Recently I’ve been reading novels by newer, largely unknown indie writers. By way of helping them along, I’ll be introducing some of them here. These authors are up-and-coming, at varying stages in their development as writers. They may not all have the polish of traditionally published authors, but I think they all have potential and deserve encouragement.

Born on the eve of a war that all but destroyed his kindred, the Shadow Clan, Ki is raised by the surviving elders. His whole life has been spent in training for just one purpose: to kill forty-two sinful people and collect into himself their souls, thus releasing them from their evil and becoming the savior of his race. Mission nearly accomplished, he discovers that his last two targets have committed no sin. One is a child too young to bear any guilt. The other is Elisabeth, a brilliant young “fringe sciences” researcher who harbors a terrible secret: she is half human, half demon. But she has suppressed her darker side and remained pure, so Ki cannot kill her. Yet.

Still stranger things are afoot. In a realm of planets joined to each other, to the Netherworld, and to the magical Divine Court itself by five Gates, dark forces have been awakened. People’s spirit animals are vanishing. Whole families are committing suicide without reason. Dangerous creatures from the Netherworld are breaking through to the planets, attacking and abducting whoever they find. For reasons she does not comprehend, Elisabeth alone holds the key to understanding these strange events, but she needs Ki’s help. Would-be killer and would-be victim must form an uneasy alliance to halt the spreading darkness. In the end, they will learn that neither of them are what they once had thought.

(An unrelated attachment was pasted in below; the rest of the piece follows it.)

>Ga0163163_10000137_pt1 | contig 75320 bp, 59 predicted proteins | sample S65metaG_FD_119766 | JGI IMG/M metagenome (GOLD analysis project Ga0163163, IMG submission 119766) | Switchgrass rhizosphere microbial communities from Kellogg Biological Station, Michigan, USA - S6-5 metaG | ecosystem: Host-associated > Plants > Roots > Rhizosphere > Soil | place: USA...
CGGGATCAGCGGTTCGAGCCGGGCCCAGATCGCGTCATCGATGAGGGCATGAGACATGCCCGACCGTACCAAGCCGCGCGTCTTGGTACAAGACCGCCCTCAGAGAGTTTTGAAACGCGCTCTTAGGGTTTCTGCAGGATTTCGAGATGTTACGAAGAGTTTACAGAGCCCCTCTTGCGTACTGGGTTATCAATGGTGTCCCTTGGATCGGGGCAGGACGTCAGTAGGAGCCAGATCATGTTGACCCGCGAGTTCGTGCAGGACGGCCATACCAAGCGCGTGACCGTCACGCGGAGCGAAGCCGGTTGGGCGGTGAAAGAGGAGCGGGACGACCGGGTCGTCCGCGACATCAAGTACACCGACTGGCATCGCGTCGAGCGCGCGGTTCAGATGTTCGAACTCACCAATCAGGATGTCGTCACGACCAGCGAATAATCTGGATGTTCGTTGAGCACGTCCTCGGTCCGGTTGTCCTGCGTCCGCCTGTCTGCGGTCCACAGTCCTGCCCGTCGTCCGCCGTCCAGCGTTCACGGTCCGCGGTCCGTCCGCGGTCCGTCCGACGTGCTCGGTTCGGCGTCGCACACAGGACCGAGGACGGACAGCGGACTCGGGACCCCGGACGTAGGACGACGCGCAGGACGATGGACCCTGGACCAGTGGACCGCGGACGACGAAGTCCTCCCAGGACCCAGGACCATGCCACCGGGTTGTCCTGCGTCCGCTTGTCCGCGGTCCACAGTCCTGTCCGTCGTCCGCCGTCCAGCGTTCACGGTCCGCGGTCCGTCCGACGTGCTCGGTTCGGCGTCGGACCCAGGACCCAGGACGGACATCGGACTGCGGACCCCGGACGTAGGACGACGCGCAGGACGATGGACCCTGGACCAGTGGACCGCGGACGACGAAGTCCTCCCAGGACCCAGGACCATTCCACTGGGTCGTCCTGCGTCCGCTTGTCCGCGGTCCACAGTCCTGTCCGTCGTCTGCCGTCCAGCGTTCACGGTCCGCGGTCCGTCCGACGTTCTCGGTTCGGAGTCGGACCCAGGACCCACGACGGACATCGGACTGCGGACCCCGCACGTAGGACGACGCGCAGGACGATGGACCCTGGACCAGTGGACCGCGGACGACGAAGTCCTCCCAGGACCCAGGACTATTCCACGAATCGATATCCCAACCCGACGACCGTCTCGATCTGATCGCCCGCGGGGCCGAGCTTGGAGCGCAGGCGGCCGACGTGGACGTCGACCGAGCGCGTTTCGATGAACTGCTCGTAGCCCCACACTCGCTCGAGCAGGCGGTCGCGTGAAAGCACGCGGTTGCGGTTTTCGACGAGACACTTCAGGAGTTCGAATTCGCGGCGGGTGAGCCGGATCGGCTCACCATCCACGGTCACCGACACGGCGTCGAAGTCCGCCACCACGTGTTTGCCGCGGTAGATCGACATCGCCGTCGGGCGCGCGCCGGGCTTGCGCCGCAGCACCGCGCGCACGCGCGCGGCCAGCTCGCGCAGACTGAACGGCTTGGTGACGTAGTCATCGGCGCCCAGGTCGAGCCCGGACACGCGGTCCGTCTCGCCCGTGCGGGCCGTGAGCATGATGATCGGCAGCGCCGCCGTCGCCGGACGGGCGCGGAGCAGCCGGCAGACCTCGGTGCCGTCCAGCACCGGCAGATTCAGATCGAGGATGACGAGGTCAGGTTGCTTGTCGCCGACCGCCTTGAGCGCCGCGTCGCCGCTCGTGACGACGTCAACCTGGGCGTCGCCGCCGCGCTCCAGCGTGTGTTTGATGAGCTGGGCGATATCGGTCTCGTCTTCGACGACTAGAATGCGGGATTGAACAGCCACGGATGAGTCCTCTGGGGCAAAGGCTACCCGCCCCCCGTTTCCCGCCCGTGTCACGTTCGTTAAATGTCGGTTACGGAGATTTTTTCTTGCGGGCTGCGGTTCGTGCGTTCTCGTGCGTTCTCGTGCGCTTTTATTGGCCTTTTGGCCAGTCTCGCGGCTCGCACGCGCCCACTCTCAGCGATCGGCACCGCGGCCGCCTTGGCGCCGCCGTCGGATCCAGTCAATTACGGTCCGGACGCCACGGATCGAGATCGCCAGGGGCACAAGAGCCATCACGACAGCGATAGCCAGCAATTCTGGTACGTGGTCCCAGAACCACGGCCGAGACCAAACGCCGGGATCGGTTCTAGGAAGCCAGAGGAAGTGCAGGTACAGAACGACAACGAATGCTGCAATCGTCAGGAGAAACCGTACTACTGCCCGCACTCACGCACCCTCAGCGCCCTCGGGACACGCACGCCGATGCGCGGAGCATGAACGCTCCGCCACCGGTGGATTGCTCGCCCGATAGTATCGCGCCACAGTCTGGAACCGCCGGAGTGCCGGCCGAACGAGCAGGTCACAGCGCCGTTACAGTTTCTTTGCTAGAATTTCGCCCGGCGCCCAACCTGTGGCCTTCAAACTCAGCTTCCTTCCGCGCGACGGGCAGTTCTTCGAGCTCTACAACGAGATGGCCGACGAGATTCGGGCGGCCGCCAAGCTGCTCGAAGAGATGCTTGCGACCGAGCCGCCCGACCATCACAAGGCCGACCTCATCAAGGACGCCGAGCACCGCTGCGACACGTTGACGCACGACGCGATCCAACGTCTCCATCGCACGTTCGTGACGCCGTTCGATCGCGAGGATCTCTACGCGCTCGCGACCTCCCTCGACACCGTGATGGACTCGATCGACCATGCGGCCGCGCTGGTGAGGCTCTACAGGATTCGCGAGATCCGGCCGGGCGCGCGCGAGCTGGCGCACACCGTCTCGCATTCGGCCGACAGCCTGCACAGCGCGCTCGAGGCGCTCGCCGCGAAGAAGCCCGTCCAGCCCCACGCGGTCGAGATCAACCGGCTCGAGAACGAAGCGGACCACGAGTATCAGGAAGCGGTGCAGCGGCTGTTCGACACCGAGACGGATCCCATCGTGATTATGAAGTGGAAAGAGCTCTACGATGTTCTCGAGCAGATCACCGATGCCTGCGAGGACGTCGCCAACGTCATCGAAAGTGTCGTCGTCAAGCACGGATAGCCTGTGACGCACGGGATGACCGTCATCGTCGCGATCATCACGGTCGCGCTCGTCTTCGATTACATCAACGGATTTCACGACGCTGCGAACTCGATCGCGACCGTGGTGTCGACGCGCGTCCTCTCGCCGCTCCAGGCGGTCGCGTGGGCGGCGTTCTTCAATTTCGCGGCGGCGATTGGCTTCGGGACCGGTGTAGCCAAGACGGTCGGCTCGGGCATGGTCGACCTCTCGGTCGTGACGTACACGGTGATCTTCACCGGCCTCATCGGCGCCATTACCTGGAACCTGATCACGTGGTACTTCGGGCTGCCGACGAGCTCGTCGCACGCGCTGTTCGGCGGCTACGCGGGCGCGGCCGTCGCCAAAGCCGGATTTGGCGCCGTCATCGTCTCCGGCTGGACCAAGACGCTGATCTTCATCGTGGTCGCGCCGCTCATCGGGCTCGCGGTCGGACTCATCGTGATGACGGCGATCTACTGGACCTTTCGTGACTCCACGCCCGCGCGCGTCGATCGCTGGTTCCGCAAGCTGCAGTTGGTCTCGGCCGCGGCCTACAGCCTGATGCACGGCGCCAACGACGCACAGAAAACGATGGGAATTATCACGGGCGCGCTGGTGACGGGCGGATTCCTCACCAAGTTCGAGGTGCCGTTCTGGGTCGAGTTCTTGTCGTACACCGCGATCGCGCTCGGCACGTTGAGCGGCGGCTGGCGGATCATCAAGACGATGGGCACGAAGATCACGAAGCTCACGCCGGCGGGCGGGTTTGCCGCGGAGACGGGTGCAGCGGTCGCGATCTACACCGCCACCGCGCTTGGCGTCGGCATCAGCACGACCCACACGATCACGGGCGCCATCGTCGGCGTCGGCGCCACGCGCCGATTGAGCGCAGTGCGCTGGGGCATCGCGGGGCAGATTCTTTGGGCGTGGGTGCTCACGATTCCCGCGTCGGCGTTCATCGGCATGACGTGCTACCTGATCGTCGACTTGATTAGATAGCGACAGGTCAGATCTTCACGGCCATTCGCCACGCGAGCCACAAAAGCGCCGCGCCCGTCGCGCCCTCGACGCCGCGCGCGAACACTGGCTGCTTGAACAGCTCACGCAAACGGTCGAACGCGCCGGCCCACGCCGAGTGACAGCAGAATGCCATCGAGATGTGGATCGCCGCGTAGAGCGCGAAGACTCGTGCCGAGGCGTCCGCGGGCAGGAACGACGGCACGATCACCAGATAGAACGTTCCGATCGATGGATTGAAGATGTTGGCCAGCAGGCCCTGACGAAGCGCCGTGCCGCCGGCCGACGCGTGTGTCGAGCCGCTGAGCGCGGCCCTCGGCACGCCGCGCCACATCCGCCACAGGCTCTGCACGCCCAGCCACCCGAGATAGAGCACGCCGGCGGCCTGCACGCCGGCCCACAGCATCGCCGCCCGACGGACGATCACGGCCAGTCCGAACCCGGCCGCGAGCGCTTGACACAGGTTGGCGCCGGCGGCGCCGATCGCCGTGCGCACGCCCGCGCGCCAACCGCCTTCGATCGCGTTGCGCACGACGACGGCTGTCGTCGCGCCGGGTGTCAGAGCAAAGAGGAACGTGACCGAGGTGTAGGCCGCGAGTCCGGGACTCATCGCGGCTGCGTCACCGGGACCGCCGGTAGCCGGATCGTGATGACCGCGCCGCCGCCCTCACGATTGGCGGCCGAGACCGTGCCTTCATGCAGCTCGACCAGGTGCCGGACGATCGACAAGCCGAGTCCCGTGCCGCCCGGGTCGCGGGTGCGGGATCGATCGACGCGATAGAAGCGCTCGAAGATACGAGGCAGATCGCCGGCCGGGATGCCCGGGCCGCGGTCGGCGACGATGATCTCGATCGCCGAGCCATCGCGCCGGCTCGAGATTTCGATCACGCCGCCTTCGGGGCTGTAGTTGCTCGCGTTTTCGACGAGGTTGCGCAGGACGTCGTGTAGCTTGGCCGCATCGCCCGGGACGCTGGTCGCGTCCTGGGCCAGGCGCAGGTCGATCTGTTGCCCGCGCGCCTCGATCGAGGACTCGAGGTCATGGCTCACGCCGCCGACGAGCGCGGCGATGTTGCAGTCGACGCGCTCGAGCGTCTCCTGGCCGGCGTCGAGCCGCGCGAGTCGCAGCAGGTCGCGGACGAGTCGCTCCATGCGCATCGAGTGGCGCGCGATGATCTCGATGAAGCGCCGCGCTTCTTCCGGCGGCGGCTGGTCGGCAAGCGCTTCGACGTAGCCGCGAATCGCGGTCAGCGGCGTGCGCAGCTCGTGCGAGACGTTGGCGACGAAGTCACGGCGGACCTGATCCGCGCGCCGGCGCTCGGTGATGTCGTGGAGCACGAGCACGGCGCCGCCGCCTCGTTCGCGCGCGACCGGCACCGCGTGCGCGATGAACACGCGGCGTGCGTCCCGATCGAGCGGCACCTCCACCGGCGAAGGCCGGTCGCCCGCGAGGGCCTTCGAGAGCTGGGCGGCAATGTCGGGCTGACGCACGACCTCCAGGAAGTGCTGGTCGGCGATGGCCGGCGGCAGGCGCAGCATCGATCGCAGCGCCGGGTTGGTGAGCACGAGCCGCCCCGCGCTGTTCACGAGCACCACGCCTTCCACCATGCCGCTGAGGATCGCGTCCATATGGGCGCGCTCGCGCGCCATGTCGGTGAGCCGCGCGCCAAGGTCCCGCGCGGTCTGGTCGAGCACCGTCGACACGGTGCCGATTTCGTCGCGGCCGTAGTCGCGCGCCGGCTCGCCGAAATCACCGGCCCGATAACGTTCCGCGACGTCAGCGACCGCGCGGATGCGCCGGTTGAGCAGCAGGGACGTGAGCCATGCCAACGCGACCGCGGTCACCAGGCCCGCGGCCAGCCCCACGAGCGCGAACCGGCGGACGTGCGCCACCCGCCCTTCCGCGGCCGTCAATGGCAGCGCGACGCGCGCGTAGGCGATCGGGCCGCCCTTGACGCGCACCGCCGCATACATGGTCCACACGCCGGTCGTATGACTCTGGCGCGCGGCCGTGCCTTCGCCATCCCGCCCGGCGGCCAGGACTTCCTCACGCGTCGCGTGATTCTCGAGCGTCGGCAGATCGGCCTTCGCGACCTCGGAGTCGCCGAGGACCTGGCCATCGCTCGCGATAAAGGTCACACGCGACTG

The Sixth Gate is the first volume in a planned trilogy (The Gate Trilogy). K. T. Munson has spun a complex, intriguing fantasy world filled with creatures of light and darkness. The story pulled me in from the start and kept me going, although I found it a bit easier to set aside in the middle than I did at the beginning and the end. The ending more than rewarded the effort, though. Pity I can’t tell you about it without giving away too many things! The characters were in the main well-defined, although I didn’t quite get the level of evil vibes I would have expected from the principal villain. The settings were quite good, particularly the look and feel of the Netherworld. I could well imagine myself slinking through its shadows, hoping to remain unseen. Overall, I’d put the story elements at a solid 4.5 stars.